The Force Awakens is A New Hope all over again.
The Force Awakens is pretty much A New Hope as it shares many of the same plot points and J.J. Abrams was not scared to tap into George Lucas' line of thinking while making the movie. The sequel also pulls many storylines from all of the previous Star Wars movies. Luke destroys a Death Star; Lando destroys a bigger Death Star; Poe destroys the biggest Death Star. Anakin kills (the Jedi's) Younglings; Kylo Ren kills (Luke's) Younglings. Leia, Luke, Han, and Chewie end up in a trash compactor; Captain Phasma ends up in a trash compacter. Poe and Finn steal a ship they're not supposed to steal from a hangar; a young Anakin steals a ship he's not supposed to steal from a hangar. Luke watches Obi-Wan die; Rey watches Han Solo die. The Emperor and Snoke both appear (at first) exclusively via holograms. There's a den of iniquity on Tatooine, and a visually identical one on Takodana. Rey climbs dangerously on the interior of a Death Star (or planet), as did Luke. Han gets shown up (as to military and technical smarts) first by Leia, then many years later by Rey. Obi-Wan disappears where no one can find him but Luke, then Luke disappears where no one can find him but Rey. BB-8 is the new R2D2. Kylo Ren is related to Han, just as Darth Vader was related to Luke. One can go on forever.
The Last Jedi takes risks.
There are certainly some nostalgia and callbacks in Rian Johnson's The Last Jedi, but it is pulled off in a unique and fresh way. In addition, Johnson pushes the story further and steps out of the safety zone multiple times in the movie, whereas J.J. Abrams spent the whole time in the safety zone, virtually taking zero risks. There's one device Johnson uses to great effect. He masterfully juxtaposes big, loud space sequences and fight scenes with unexpected moments of silence, highlighting emotional, tender moments, which is something that was missing from The Force Awakens. Where you don't want the 150-minute Last Jedi to end, you're pretty much ready to wrap things up on the Starkiller Base.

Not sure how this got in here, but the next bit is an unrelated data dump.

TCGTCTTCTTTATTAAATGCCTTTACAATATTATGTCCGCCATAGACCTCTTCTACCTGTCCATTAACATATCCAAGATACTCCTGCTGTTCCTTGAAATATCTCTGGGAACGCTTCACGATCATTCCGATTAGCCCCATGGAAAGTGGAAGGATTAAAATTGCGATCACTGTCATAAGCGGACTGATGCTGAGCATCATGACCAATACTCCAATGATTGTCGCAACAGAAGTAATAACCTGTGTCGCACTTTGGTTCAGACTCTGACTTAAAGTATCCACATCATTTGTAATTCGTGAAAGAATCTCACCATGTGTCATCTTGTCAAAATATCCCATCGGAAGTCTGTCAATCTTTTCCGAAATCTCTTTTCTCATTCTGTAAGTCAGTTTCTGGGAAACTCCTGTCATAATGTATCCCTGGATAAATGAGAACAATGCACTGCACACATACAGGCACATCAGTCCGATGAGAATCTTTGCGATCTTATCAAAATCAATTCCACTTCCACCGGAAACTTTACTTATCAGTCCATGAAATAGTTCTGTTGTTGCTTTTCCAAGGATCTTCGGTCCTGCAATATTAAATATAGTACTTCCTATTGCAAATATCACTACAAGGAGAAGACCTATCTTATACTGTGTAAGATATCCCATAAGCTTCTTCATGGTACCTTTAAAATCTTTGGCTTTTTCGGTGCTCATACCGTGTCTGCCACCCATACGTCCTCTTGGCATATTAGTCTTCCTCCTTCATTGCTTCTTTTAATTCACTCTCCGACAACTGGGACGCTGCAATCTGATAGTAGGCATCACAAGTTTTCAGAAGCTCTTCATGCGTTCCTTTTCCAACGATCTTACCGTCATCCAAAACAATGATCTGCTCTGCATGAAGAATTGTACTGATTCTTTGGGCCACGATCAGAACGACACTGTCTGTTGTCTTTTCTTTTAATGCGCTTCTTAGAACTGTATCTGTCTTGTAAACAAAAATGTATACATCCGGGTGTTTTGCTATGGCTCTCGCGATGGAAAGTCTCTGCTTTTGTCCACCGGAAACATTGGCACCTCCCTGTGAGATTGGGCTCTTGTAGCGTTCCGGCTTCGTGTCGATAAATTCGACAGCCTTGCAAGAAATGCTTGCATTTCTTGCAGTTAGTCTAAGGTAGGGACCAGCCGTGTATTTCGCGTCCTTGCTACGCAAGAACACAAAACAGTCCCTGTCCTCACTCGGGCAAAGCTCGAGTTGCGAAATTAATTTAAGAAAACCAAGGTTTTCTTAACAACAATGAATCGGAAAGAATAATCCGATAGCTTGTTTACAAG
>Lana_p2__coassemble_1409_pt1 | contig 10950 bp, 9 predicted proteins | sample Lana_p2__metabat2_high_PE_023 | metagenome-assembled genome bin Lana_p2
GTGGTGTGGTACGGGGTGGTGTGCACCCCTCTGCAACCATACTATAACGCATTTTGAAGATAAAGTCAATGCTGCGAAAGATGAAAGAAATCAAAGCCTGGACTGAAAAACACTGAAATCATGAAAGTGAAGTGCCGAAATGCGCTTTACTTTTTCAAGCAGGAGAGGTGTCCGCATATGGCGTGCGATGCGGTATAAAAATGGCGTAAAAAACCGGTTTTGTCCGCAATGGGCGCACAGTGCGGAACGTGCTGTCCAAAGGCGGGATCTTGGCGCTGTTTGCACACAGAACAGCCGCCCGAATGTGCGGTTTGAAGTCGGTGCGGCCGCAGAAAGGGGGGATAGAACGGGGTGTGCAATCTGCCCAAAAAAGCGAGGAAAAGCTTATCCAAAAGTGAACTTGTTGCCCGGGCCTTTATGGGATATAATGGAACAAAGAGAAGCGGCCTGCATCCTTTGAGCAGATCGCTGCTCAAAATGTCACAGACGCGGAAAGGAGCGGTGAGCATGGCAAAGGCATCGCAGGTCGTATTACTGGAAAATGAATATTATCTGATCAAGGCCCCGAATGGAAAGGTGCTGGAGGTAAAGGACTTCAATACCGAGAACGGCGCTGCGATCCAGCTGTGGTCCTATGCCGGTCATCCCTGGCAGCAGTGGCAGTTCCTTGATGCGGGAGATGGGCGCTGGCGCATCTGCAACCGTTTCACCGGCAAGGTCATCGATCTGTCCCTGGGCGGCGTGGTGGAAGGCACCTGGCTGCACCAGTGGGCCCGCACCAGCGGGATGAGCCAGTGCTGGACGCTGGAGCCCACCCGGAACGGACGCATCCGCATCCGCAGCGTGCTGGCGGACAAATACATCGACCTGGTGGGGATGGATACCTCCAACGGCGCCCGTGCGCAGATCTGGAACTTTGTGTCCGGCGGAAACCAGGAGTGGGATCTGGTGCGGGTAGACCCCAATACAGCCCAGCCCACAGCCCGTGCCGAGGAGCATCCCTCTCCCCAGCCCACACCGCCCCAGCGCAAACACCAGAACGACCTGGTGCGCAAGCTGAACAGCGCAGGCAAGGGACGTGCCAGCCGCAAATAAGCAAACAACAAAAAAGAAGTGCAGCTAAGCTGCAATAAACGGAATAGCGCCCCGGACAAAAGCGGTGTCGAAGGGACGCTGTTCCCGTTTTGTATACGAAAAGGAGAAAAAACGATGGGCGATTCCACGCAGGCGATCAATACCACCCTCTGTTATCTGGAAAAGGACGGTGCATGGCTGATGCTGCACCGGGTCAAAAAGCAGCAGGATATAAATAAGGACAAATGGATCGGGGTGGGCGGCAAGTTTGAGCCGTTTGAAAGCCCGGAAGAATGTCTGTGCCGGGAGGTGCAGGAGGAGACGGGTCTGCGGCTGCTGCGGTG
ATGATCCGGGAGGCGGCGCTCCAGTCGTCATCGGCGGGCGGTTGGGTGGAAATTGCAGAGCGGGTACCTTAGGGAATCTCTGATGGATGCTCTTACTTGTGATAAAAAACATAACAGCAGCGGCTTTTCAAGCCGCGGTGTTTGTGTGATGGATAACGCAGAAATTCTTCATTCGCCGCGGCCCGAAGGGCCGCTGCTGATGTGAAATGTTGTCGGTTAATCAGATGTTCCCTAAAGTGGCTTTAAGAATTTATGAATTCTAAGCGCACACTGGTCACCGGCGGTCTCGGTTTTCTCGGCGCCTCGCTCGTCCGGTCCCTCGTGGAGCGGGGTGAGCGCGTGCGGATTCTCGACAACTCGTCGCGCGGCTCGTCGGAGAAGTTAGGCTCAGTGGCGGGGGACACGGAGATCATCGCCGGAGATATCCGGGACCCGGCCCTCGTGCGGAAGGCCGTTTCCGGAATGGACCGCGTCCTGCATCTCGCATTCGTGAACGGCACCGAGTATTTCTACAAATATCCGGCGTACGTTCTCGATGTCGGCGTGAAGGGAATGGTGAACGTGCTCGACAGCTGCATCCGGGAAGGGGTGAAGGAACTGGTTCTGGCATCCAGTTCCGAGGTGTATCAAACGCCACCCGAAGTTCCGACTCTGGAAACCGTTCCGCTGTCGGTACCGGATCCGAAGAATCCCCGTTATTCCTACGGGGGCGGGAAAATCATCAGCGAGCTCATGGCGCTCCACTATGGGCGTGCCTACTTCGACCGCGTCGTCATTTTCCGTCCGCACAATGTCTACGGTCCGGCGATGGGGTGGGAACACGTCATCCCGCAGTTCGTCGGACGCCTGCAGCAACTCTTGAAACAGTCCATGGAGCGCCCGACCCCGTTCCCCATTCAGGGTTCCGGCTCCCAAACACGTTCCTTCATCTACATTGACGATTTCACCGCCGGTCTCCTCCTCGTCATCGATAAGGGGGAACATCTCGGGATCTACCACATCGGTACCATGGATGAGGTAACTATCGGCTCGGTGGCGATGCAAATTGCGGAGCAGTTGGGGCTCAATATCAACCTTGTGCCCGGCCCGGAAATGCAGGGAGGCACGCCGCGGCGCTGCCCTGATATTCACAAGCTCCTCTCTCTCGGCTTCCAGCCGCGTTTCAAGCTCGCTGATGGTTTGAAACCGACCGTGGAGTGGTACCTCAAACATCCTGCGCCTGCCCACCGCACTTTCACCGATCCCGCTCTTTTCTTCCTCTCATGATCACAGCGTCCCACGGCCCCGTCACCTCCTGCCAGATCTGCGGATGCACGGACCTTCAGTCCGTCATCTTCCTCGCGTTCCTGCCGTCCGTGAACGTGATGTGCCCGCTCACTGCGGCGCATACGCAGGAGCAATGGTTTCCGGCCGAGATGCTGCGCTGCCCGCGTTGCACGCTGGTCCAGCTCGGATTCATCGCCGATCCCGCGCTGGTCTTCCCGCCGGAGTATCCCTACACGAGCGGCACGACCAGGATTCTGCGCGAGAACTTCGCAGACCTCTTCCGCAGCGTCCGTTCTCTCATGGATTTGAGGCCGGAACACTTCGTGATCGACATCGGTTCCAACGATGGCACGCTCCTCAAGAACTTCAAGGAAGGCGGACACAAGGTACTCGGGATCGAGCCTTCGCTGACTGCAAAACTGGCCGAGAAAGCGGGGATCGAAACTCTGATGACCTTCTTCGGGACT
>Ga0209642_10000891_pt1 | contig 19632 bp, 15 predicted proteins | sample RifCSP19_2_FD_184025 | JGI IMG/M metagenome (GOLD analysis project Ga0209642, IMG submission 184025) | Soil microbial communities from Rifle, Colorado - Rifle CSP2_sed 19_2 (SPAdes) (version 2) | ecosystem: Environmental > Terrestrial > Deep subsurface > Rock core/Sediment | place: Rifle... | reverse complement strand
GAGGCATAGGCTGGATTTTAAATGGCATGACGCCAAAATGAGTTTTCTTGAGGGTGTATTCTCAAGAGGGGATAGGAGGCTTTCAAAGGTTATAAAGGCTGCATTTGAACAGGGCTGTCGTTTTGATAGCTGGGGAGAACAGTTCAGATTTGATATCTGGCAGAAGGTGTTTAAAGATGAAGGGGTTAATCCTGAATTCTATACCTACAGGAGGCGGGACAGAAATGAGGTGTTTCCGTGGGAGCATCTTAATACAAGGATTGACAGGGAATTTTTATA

The Last Jedi stands on its own.
There was a lot of concern that Rian Johnson was simply going to step in and recreate The Empire Strikes Back after J.J. Abrams made The Force Awakens. About the only real similarities between the Last Jedi and Empire are the darker tone and Luke training Rey in the ways of the Jedi. However, The Last Jedi stands on its own and actually seems like the end of the trilogy as opposed to the second installment. Abrams is going to have some big shoes to fill for the direction of Episode IX.
A janitor was able to bring down Starkiller Base.
To destroy the immense Starkiller Base in The Force Awakens, all that was needed was a janitor (Finn) with no real special skills to speak of, a few handheld explosives, a couple X-Wing blaster strikes, and some luck. It seems tossed off and almost like it was written on the spot. The Last Jedi has a similar problem, but instead of incompetence, we are treated to Benicio del Toro's DJ character, who is a master hacker and who also has no allegiances to anybody, which throws in a twist on a common Star Wars plot point as well as pushing the story further. Plus, we have the mystery of a brand new character that has sparked interest and a lot of speculation as to if we'll get to see him again.